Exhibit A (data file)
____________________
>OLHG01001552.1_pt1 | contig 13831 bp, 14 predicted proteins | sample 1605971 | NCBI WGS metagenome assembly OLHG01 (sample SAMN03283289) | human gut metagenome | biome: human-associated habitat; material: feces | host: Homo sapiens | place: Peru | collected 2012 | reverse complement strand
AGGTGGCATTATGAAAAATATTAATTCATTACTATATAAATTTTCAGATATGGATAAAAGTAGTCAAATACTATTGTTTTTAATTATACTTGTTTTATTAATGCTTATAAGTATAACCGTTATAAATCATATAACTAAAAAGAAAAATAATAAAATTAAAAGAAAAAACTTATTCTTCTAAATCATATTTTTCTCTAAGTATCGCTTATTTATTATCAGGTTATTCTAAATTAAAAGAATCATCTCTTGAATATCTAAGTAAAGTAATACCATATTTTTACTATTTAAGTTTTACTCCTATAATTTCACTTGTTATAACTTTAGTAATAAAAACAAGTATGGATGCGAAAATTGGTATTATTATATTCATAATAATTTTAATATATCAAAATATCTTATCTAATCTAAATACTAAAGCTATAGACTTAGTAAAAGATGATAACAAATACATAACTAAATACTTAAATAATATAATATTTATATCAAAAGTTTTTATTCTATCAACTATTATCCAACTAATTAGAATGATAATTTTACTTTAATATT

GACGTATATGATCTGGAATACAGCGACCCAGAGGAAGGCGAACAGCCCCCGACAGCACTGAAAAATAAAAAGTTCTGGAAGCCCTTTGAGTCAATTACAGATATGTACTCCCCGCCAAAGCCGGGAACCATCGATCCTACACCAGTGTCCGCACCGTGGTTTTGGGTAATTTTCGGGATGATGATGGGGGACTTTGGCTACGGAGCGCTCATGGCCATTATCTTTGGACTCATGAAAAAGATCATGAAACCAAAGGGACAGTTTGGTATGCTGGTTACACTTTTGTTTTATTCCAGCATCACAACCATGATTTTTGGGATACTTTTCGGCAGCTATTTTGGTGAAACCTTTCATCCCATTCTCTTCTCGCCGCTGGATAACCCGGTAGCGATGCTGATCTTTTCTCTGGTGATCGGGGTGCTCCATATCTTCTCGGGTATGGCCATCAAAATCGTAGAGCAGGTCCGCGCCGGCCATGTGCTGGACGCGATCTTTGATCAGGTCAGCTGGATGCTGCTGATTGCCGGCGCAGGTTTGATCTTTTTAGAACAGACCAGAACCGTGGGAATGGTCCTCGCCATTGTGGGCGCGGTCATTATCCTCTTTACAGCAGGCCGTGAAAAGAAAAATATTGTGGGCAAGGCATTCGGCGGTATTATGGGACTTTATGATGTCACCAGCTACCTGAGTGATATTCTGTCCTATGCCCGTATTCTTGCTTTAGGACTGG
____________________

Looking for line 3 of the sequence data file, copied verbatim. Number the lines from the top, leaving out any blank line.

GACGTATATGATCTGGAATACAGCGACCCAGAGGAAGGCGAACAGCCCCCGACAGCACTGAAAAATAAAAAGTTCTGGAAGCCCTTTGAGTCAATTACAGATATGTACTCCCCGCCAAAGCCGGGAACCATCGATCCTACACCAGTGTCCGCACCGTGGTTTTGGGTAATTTTCGGGATGATGATGGGGGACTTTGGCTACGGAGCGCTCATGGCCATTATCTTTGGACTCATGAAAAAGATCATGAAACCAAAGGGACAGTTTGGTATGCTGGTTACACTTTTGTTTTATTCCAGCATCACAACCATGATTTTTGGGATACTTTTCGGCAGCTATTTTGGTGAAACCTTTCATCCCATTCTCTTCTCGCCGCTGGATAACCCGGTAGCGATGCTGATCTTTTCTCTGGTGATCGGGGTGCTCCATATCTTCTCGGGTATGGCCATCAAAATCGTAGAGCAGGTCCGCGCCGGCCATGTGCTGGACGCGATCTTTGATCAGGTCAGCTGGATGCTGCTGATTGCCGGCGCAGGTTTGATCTTTTTAGAACAGACCAGAACCGTGGGAATGGTCCTCGCCATTGTGGGCGCGGTCATTATCCTCTTTACAGCAGGCCGTGAAAAGAAAAATATTGTGGGCAAGGCATTCGGCGGTATTATGGGACTTTATGATGTCACCAGCTACCTGAGTGATATTCTGTCCTATGCCCGTATTCTTGCTTTAGGACTGG